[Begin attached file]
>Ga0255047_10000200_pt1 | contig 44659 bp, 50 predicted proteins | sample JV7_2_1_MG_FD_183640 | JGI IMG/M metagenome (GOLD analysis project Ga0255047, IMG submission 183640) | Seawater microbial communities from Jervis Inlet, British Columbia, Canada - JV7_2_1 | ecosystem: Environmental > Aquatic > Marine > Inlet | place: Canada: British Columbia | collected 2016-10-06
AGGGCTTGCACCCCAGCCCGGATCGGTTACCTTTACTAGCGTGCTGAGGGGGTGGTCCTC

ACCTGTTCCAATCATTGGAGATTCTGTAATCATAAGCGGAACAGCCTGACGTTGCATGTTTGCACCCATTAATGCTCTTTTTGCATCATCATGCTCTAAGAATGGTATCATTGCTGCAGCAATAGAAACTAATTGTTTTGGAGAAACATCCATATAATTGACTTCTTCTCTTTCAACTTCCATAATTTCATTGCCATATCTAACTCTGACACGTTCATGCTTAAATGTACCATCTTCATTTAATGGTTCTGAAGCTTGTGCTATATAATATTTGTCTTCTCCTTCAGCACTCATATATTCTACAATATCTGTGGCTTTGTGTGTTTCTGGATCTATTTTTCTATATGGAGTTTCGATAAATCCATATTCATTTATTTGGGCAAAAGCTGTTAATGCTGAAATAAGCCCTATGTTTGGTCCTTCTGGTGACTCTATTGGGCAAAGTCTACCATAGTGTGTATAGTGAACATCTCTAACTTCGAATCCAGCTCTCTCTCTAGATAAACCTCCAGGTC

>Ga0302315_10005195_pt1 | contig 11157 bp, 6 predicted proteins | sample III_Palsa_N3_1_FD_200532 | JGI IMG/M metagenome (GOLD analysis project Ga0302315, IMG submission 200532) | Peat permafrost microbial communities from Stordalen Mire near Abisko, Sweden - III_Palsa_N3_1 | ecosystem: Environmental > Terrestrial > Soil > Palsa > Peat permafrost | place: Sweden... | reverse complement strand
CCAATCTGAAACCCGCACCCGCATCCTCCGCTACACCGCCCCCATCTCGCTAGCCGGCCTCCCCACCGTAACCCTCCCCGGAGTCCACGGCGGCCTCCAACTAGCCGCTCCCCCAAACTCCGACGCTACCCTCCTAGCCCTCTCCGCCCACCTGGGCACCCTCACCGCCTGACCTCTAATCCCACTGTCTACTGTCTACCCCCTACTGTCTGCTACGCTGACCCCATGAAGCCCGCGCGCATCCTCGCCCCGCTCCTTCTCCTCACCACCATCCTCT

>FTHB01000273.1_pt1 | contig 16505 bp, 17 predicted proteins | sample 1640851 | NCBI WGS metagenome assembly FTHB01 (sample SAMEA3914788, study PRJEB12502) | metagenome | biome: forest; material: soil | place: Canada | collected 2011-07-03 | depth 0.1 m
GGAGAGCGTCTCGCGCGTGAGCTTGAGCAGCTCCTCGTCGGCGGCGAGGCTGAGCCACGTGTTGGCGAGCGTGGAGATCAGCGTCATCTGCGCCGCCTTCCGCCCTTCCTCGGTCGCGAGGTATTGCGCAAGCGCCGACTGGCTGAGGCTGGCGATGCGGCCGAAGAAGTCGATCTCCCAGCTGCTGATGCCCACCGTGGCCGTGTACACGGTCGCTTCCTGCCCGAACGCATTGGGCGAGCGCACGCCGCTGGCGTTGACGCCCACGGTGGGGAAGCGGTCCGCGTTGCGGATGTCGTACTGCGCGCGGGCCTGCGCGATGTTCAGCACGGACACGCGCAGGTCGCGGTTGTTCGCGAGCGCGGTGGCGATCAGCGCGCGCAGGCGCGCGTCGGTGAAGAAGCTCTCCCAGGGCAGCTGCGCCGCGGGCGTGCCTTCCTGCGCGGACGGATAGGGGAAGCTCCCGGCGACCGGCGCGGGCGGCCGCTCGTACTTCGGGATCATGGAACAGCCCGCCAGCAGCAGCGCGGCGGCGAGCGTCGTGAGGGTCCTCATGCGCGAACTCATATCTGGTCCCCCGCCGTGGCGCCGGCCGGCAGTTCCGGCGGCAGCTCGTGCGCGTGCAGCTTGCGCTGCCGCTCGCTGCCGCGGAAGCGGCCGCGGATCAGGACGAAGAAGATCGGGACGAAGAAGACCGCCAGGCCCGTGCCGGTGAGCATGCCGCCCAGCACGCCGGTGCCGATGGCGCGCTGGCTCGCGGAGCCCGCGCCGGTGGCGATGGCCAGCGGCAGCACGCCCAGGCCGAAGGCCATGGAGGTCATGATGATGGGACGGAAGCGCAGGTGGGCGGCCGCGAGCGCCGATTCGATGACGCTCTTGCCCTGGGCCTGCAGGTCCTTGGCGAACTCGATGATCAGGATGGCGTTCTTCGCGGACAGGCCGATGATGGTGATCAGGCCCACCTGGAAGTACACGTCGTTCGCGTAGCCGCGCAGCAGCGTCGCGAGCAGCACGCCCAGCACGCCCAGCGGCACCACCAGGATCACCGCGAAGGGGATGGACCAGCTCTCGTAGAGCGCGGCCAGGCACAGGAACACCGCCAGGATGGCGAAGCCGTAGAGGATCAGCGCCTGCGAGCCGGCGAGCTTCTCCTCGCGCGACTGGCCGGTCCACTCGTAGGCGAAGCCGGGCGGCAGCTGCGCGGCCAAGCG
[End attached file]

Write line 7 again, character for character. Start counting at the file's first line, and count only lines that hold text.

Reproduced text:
GGAGAGCGTCTCGCGCGTGAGCTTGAGCAGCTCCTCGTCGGCGGCGAGGCTGAGCCACGTGTTGGCGAGCGTGGAGATCAGCGTCATCTGCGCCGCCTTCCGCCCTTCCTCGGTCGCGAGGTATTGCGCAAGCGCCGACTGGCTGAGGCTGGCGATGCGGCCGAAGAAGTCGATCTCCCAGCTGCTGATGCCCACCGTGGCCGTGTACACGGTCGCTTCCTGCCCGAACGCATTGGGCGAGCGCACGCCGCTGGCGTTGACGCCCACGGTGGGGAAGCGGTCCGCGTTGCGGATGTCGTACTGCGCGCGGGCCTGCGCGATGTTCAGCACGGACACGCGCAGGTCGCGGTTGTTCGCGAGCGCGGTGGCGATCAGCGCGCGCAGGCGCGCGTCGGTGAAGAAGCTCTCCCAGGGCAGCTGCGCCGCGGGCGTGCCTTCCTGCGCGGACGGATAGGGGAAGCTCCCGGCGACCGGCGCGGGCGGCCGCTCGTACTTCGGGATCATGGAACAGCCCGCCAGCAGCAGCGCGGCGGCGAGCGTCGTGAGGGTCCTCATGCGCGAACTCATATCTGGTCCCCCGCCGTGGCGCCGGCCGGCAGTTCCGGCGGCAGCTCGTGCGCGTGCAGCTTGCGCTGCCGCTCGCTGCCGCGGAAGCGGCCGCGGATCAGGACGAAGAAGATCGGGACGAAGAAGACCGCCAGGCCCGTGCCGGTGAGCATGCCGCCCAGCACGCCGGTGCCGATGGCGCGCTGGCTCGCGGAGCCCGCGCCGGTGGCGATGGCCAGCGGCAGCACGCCCAGGCCGAAGGCCATGGAGGTCATGATGATGGGACGGAAGCGCAGGTGGGCGGCCGCGAGCGCCGATTCGATGACGCTCTTGCCCTGGGCCTGCAGGTCCTTGGCGAACTCGATGATCAGGATGGCGTTCTTCGCGGACAGGCCGATGATGGTGATCAGGCCCACCTGGAAGTACACGTCGTTCGCGTAGCCGCGCAGCAGCGTCGCGAGCAGCACGCCCAGCACGCCCAGCGGCACCACCAGGATCACCGCGAAGGGGATGGACCAGCTCTCGTAGAGCGCGGCCAGGCACAGGAACACCGCCAGGATGGCGAAGCCGTAGAGGATCAGCGCCTGCGAGCCGGCGAGCTTCTCCTCGCGCGACTGGCCGGTCCACTCGTAGGCGAAGCCGGGCGGCAGCTGCGCGGCCAAGCG